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Early release update: ATO fraud report & more
The ATO has detected around 100 instances of members having personal details unlawfully used in a bid to defraud the early release program, with the Australian Federal Police called in to investigate.
The ATO has reported that the attempts have been stopped and the impacted individuals are being contacted.
The ATO has stressed that its online systems have not been compromised or hacked.
Shadow Minister for Financial Services, Stephen Jones noted in a press conference that the Federal Opposition and several superannuation industry bodies had raised concerns about serious security risks, lack of verification processes and susceptibility to fraud associated with the administration of early release.
Early release figures updated
The number of applications for early release of superannuation has risen to more than 1 million according to the latest ATO figures, with the assistant minister for superannuation, Jane Hume, reporting in the media that 1,105,837 million applications have been approved, releasing $9.1 billion in superannuation, with an average withdrawal of $8829.
AUSTRAC amends ID rules
Meanwhile, AUSTRAC has amended its Anti-Money Laundering and Counter-Terrorism Financing Rules to assist reporting entities to meet their customer identification obligations during the COVID-19 pandemic. The amendment relates to the procedure to follow where a customer cannot provide satisfactory evidence of identity.
Funds provide early release insight
Ahead of APRA releasing its fund-level early release data next week, a number of funds have provided updates on their payments.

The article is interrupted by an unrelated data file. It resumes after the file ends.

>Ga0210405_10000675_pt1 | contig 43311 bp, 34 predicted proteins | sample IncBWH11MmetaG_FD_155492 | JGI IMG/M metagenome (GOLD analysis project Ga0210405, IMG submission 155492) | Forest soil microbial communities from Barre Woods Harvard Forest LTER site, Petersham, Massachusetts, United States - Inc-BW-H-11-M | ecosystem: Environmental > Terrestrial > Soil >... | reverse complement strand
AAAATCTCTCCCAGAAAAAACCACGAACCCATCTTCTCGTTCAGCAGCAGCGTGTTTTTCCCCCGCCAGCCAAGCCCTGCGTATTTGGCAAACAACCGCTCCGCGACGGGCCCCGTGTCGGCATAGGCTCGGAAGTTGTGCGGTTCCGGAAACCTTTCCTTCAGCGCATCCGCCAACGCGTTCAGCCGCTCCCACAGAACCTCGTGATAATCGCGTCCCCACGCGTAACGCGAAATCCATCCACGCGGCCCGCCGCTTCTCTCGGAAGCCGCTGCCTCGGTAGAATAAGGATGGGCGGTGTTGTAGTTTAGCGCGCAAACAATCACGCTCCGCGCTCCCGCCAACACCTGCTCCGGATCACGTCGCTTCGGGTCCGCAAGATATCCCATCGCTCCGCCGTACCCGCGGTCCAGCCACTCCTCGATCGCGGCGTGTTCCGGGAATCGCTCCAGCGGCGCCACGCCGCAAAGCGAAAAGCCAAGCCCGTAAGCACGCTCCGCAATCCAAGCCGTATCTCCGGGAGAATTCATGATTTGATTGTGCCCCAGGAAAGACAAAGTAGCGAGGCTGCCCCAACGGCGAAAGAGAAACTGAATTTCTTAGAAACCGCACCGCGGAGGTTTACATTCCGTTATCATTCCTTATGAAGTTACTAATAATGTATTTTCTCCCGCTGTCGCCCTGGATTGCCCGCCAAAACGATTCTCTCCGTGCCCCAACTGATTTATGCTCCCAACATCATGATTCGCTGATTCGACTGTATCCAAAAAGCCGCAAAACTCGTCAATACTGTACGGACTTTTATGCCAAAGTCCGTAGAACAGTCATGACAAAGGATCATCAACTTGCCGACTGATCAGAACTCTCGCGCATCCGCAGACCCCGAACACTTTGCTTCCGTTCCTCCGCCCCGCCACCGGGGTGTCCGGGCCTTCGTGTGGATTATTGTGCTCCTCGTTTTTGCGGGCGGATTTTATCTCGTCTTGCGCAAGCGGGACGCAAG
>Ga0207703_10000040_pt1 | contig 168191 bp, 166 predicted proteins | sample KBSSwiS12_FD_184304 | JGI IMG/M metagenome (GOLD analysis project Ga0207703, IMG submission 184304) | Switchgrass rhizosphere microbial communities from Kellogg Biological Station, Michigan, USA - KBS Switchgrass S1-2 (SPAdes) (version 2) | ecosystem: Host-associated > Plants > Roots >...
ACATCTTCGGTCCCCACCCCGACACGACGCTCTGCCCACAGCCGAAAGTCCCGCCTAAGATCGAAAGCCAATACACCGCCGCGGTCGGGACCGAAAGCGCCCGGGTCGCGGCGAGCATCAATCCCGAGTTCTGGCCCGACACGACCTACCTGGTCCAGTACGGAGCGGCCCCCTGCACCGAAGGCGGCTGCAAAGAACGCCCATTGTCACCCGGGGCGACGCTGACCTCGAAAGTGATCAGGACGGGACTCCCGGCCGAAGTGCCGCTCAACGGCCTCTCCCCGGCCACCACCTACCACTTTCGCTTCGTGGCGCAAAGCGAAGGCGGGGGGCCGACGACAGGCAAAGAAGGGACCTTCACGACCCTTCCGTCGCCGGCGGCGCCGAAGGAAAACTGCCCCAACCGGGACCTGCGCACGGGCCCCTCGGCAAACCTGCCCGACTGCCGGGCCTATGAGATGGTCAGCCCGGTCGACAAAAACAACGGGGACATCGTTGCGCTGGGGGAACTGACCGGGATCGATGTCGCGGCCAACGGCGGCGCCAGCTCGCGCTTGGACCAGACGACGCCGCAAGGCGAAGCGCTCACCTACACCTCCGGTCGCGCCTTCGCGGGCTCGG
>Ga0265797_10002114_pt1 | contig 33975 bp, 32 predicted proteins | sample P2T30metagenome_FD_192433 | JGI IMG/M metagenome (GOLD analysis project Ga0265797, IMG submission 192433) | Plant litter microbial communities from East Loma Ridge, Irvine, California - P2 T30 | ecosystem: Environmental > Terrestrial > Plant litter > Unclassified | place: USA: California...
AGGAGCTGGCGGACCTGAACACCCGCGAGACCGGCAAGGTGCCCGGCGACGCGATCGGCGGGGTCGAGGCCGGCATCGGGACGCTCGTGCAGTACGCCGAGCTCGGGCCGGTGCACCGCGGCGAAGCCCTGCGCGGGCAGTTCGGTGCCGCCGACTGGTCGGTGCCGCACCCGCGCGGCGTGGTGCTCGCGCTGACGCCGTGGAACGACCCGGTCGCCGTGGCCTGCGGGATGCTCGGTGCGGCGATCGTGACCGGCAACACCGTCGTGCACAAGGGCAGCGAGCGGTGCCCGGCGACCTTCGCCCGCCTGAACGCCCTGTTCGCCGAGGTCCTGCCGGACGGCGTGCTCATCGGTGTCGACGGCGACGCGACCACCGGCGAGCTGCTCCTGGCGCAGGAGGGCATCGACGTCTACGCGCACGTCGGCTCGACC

Retail industry fund, Rest, has paid 100,385 members $693.4 million as part of the early release scheme, averaging 12,500 payments or $90 million per business day.
Highlighting the enormous challenge that funds have faced, Rest CEO, Vicki Doyle, said Rest would typically receive about 100 applications per week for early release. However, in the first week of the Government’s broadened early release scheme, the fund received around 65,000 applications.
Prime Minister’s Office seeks input into return to workplace plans
Treasury contacted AIST this week regarding interest from the Prime Minister’s office in what steps various industries have taken to ensure they are ready to operate in a ‘Covid Safe Economy’.
Input is being sought from the super industry on the steps being taken to expedite work to strengthen workplace health and safety so restrictions can be relaxed.
AIST is canvassing input from our members for discussion with Treasury on Friday 8 May.
PSSAP Bill slated for May parliament sitting
The Bill to extend membership of the Public Sector Superannuation Accumulation Plan (PSSAP) to certain current and former Commonwealth employees in order to accommodate choice of fund measures is scheduled for debate in parliament on 14 May.
As previously reported in Policy News, the Superannuation Amendment (PSSAP Membership) Bill 2020 will further expand the circumstances in which a former PSSAP member can use their existing PSSAP account in respect of any employment.
COVID-19 impacts on business confidence
Nearly three quarters (72%) of Australian businesses have reported that reduced cash flow is expected to have an adverse impact on business over the next two months, according to ABS data.
The ABS survey on Business Impacts of COVID-19 found that a reduced demand for goods and services is expected to impact seven in ten businesses (69%), while two in five businesses (41%) say they will face challenges in paying operating expenses.
On JobKeeper registrations, the ABS found that three in five (61%) businesses had registered or intended to register for the scheme.
However, of the businesses that did not intend to register for the JobKeeper scheme, 55% reported that it was because the business was not eligible, with less than one in ten (7%) not registering due to insufficient cash flow to continue paying staff before JobKeeper payments commence.